In Nigeria, women say they are proud that U.S. first lady Michelle Obama is standing with them, a day after she tweeted a picture of herself holding up a #BringBackOurGirls sign. But some security analysts fear that U.S. involvement could do more harm than good in the effort to rescue nearly 300 kidnapped girls.
Outside a busy conference room, Hauna Ali, a Nigerian journalist and mother, grins as she holds up her cell phone. Her new Blackberry avatar is a picture of Michelle Obama holding up a sign that says #BringBackOurGirls.
"It's just wonderful," Ali said, near tears. "Michelle doing it, standing in the White House. It's just mind-boggling."
Even after five years of the Boko Haram insurgency that has killed thousands of people, the kidnapping of nearly 300 girls nearly four weeks ago was a shock to Nigerians. Protests led by women broke out across the country and online activists rallied around Twitter hashtags like #BringBackOurGirls.
Nigerians have never been louder in their demand for security, and Ali says Mrs. Obama's tweet proves they have finally been heard.
"We now have this feeling that we are not alone in this fight," she said. "Women in Africa now have a voice and our voice is being heard. Not just in Nigeria but in the whole world."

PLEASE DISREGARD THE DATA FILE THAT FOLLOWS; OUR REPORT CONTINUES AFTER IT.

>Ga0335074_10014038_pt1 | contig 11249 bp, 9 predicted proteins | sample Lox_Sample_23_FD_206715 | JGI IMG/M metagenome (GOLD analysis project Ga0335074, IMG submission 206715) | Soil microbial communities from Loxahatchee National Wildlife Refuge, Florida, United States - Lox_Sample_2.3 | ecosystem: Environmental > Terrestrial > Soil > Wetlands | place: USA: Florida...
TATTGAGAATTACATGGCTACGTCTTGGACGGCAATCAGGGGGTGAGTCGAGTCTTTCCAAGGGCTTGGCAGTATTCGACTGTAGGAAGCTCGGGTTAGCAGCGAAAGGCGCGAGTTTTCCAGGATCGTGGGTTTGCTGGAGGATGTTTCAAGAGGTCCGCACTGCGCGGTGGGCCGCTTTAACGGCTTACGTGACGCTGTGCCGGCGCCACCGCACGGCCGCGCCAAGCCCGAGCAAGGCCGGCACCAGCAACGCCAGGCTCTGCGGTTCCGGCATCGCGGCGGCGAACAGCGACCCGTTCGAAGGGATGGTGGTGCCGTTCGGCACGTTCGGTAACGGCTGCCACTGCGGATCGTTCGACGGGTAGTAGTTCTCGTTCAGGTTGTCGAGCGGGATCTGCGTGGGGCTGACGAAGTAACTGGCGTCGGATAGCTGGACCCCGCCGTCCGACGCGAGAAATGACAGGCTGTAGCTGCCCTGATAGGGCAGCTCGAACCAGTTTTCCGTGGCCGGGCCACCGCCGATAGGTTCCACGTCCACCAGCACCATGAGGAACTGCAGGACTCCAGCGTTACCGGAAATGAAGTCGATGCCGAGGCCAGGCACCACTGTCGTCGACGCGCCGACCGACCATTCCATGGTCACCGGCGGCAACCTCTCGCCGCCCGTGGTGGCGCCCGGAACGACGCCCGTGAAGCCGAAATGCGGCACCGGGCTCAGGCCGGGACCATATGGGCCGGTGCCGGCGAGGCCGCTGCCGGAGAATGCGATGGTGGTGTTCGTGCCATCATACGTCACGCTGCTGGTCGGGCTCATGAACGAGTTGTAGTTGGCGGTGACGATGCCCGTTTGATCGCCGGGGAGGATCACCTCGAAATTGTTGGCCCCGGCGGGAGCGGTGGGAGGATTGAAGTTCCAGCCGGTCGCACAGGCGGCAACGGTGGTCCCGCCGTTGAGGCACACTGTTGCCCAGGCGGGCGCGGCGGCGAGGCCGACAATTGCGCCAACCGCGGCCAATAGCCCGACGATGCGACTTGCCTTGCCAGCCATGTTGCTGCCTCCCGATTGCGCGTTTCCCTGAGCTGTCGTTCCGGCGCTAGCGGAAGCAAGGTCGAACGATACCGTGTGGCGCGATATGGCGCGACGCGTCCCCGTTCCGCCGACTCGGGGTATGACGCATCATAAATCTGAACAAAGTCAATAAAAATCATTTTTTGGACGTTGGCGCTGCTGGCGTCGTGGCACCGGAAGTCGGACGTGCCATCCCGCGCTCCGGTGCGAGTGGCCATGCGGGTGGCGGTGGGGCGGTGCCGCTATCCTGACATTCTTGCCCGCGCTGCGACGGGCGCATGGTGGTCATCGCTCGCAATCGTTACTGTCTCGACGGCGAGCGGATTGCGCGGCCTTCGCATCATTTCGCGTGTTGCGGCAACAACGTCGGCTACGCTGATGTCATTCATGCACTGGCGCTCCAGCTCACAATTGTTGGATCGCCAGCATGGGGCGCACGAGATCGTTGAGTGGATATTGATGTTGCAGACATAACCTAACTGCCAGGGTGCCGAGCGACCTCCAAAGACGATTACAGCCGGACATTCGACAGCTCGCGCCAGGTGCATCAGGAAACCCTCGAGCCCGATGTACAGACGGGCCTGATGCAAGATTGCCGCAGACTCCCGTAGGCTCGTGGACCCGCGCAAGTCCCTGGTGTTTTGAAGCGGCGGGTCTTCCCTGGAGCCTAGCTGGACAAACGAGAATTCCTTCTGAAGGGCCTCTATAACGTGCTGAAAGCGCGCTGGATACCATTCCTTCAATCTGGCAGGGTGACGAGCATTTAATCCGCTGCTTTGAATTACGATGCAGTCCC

In the past two days, the United States, Britain, France, Canada and China have offered assistance in finding the girls and Nigeria has accepted.
But the girls are believed to be held in a remote region either controlled by or infested with well-armed militants who say they are holding the girls as slaves to be sold. Some security analysts fear that foreign involvement could do more harm than good.
Ade Ogundeyin is the CEO of Proforce, a security company that builds armored cars and other military equipment. He says if the girls are rescued, it will only be with the help of local people, who will not work with Western forces.
A Western presence in northern Nigeria could also aggravate the fighting.
"We have to be very, very careful," he said. "This is a typical Nigerian situation. And if it is escalated, yeah, they could get the girls. But they may be all dead."
Boko Haram means "Western education is sin" and Abubakar Shekau, the man who says he leads the group, regularly threatens to kill any Nigerian who associates with the West and Western leaders.
Damiola Awesu, a Nigerian human rights lawyer, says the missing girls are not just a security issue, but a women's rights issue. Even before the kidnapping, most girls in northeastern Nigeria didn't go to school.
She says it will be years before education levels for girls in the region will rise again to even minimal standards.
"We want our children free," she said. "We want them to come back home. It's their right to live their life. It's their right to go to school. And the government has the responsibility to protect their rights."
Nigerian President Goodluck Jonathan has promised that the girls will be rescued and says they remain alive and healthy. But information is scarce and he hasn't said how he knows anything about their condition or when they will be saved.